Adela Strangeworth In Shirley Jackson's The Possibility Of Evil

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When people think little old ladies they often image sweet, nice and wonderful, but people are not always what they seem. Adela Strangeworth was a sweet, nice and a wonderful old lady until they found out her dark secret. Adela Strangeworth, is a character in Shirley Jackson’s short story “The Possibility of Evil”. Adela Strangeworth is not your typical grandma; by day she is sweet, nice and loving but by night she is evil, deceptive and condescending. Strangeworth is no saint. She is an evil, nasty person. When she walks around town she plays nice to everyone. She asks about their day and makes pleasant small talk. Then she might see something she does not like or does not agree with entirely and that just sets her off. Yet she goes out of her way to interfere with other people’s business “[t]hat little girl is going to grow up expecting luxury all her…show more content…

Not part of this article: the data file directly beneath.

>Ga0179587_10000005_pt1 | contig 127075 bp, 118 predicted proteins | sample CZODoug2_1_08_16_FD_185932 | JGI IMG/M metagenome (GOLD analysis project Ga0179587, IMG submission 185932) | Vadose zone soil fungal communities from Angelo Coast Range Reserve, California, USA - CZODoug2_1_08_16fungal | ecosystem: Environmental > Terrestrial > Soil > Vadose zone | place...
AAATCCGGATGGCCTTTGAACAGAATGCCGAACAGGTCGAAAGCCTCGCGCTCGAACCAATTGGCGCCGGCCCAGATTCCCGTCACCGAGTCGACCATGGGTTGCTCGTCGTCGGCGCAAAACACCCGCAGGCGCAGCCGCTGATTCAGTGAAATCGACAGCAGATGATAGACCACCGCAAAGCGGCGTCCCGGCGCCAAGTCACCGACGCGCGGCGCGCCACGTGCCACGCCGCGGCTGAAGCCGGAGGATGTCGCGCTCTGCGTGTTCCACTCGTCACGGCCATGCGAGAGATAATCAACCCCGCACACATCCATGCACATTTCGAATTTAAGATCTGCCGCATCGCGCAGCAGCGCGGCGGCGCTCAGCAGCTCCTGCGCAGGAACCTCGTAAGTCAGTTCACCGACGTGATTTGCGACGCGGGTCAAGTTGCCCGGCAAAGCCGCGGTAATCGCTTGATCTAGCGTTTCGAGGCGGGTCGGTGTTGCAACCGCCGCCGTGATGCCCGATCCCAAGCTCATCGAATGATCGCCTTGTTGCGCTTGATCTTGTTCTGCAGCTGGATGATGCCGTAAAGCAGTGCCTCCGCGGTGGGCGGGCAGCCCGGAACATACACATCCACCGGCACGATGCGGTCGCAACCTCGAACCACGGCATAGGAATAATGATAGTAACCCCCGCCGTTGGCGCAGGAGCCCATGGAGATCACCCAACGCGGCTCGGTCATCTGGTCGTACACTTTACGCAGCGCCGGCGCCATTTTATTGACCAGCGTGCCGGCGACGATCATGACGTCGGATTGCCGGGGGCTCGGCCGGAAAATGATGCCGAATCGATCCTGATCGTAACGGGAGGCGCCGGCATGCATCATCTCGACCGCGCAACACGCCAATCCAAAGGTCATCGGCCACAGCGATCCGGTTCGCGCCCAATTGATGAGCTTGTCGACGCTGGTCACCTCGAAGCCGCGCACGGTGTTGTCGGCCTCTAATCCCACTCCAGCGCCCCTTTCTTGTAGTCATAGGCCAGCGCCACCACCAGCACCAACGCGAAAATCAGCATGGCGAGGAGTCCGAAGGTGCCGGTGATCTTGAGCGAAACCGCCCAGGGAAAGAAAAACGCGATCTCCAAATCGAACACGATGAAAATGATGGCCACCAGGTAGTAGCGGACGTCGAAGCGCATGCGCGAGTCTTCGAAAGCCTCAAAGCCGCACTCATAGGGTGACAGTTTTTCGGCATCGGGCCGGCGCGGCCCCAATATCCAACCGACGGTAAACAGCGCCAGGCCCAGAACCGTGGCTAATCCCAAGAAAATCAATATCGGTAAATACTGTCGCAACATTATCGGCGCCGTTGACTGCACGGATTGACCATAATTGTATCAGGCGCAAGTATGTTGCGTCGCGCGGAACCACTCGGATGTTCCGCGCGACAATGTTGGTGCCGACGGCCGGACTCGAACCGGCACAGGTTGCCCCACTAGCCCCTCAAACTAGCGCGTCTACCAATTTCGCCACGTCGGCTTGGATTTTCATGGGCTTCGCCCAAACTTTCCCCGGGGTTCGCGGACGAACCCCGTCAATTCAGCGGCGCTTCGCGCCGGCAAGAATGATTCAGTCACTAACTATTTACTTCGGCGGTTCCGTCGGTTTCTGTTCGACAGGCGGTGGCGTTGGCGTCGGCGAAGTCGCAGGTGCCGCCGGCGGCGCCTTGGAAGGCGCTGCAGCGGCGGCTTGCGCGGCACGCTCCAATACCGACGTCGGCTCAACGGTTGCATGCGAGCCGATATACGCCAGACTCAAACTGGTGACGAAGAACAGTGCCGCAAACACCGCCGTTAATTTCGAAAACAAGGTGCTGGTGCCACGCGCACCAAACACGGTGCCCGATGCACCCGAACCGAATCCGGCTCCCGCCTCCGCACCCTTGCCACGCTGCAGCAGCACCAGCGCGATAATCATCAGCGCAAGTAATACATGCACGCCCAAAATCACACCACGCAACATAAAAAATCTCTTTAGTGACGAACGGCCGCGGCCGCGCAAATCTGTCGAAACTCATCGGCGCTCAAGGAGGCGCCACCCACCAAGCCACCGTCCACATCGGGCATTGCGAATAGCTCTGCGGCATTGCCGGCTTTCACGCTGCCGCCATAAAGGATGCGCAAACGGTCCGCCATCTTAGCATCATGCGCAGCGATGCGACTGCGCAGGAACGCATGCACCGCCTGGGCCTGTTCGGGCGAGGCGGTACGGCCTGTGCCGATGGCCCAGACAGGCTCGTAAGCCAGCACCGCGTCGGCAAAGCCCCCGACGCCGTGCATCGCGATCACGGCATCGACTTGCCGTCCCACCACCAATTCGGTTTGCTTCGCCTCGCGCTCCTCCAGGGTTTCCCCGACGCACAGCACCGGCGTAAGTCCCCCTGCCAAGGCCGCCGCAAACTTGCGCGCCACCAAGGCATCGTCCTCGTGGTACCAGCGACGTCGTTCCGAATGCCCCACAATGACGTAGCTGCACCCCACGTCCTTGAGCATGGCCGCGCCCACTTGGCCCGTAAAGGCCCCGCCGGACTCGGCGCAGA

She is a deceptive person. She is nice until something makes her frantic then she just has to knock them down by sending horrible letters to the people she has encounters with. She is wonderful around everyone, then then she gets home and writes one of her letters “ever see an idiot child before? Some people just shouldn’t have children” (Jackson, 1941, p. 169) she then sends this letter to a new mother in town. Is Adela Strangeworth a liar No, but is she crummy, vile and deceptive Yes. Adela Strangeworth is not a role model. She is very condescending. She believes she can send the letters to make the town a better place because her grandfather built the first house. “They wanted to put a statue of Ethan Allen… but it should have been a statue of my grandfather” (Jackson, 1941, p. 163) she elevates herself at the expense of everyone else’s happiness. Meanwhile she has concocted this illusion that the town evolves around her “its Tuesday, Mr. Lewis. You forgot to remind me”. (Jackson, 1941, p.166) There is no debating that Adela Strangeworth is a condescending
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